Cork City Hall & Elysian

Cork City Hall with Elysian tower behind – plans are now afoot for a new skycraper twice as high as Ireland’s current highest building

The Workers’ Party have called for an alternative vision for Cork city in which the needs of people will be put ahead of developers and which will preserve the historic cityscape while creating new jobs and homes for citizens.

Workers’ Party Cork City Councillor Ted Tynan said there was far too much emphasis on building office blocks and not enough on building public housing or creating sustainable and decent jobs.

Cllr. Tynan said: “Skylines dominated by construction cranes and building sites for high-rise commercial developments do not necessarily translate into positive progress for the city.  There is a real sense that the city of Cork is being moulded into a generic metropolis with its identity and character being lost through rampant and barely restricted development.”

Cllr. Ted Tynan

Cllr. Ted Tynan

“Our city centre and quay-fronts are increasingly being taken over by high-rise glass boxes which dominate the elegant cityscape that we all know and love. Cork is being turned into a carbon copy of a thousand other cities anywhere on the planet, stripped of its identity and dedicated entirely to corporate needs. The term ‘development’ is being taken blindly as the be-all and end-all of the function of the city council”, he said.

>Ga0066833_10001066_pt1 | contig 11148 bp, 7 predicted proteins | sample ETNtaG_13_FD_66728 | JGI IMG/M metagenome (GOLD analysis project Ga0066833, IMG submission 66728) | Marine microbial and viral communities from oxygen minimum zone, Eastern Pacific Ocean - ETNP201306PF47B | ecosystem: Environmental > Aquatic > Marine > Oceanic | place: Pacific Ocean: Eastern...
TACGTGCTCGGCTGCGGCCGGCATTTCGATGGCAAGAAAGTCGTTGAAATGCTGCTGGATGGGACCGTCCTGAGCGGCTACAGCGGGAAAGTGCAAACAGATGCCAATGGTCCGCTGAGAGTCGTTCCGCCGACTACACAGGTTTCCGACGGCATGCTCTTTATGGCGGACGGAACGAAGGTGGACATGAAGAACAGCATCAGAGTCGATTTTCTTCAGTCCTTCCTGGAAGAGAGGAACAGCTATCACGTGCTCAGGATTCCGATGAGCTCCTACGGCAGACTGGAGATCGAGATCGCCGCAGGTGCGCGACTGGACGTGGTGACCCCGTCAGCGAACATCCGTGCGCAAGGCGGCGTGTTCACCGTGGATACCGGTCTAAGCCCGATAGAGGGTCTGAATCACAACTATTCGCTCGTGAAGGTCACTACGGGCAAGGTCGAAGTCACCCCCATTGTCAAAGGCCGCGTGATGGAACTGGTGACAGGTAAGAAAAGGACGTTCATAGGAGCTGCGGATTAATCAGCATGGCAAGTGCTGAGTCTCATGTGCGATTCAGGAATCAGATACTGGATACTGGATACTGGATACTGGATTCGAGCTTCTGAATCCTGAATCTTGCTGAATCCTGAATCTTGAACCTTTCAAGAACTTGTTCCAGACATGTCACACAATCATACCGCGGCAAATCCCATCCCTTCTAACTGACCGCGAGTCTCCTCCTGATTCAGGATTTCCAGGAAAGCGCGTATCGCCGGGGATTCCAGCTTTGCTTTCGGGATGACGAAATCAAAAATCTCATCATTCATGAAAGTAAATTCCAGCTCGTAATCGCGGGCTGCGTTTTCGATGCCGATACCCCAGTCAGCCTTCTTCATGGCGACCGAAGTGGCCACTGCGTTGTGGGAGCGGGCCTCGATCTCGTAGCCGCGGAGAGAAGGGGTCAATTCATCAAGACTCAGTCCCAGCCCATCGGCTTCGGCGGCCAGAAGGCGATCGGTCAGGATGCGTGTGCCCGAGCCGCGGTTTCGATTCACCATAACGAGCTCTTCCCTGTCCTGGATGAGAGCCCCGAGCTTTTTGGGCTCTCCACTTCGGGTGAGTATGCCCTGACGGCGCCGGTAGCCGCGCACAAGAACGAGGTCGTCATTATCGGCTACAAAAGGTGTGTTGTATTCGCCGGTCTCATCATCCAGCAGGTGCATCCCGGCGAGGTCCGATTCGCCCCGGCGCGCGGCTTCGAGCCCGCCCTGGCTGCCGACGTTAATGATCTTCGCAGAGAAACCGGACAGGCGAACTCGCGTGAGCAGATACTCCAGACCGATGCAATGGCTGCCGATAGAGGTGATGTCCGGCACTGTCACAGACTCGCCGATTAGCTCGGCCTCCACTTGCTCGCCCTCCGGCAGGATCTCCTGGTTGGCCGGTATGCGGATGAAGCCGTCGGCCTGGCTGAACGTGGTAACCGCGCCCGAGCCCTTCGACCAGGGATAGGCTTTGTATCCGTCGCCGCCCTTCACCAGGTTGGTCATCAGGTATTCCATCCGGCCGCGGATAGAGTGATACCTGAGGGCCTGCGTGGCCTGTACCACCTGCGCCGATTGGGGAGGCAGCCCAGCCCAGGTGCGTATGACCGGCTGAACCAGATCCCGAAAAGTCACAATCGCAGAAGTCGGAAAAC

The Workers’ Party councillor said that in a sense the city management team had become a corporate enabler which saw its role, not as a provider of services to citizens, but as a promoter of private enterprise regardless of the views of citizens or the effect on the built environment.

“In effect”, said Cllr. Tynan, “the City Council is acting as a glorified estate agent which fast-tracks corporate planning, seeks out more get-rich-quick investors and sells off land which should be held for public housing while paying little heed to where employment will come from or the quality of jobs created in such developments”.

Cllr. Tynan said:  “The City Management, having already divested itself of the provision of refuse and water services, has slashed housing maintenance and other services from parks to libraries.  It sees its role at most as an overseer of such services provided at a premium by private operators. The City Councillors are largely ignored or acquiescent in this process and it is high time that the over-arching powers of management are rebalanced towards the elected members and the citizens.”

He said that even our educational institutions were being commericalised and developed into incubators for young entrepreneurs rather than being centres of learning that promote enquiring minds and provide a fully rounded education.

Cllr. Tynan said that with the major extension of the Cork city boundary now in sight, there was need for a comprehensive debate on the priorities and vision of the City Council for the next decades.  “The decisions we make over the next few years will have far-reaching implications for the Cork City of the future. The citizens must be at the heart of that debate and their well-being must be central to all decisions. That debate needs to start now”.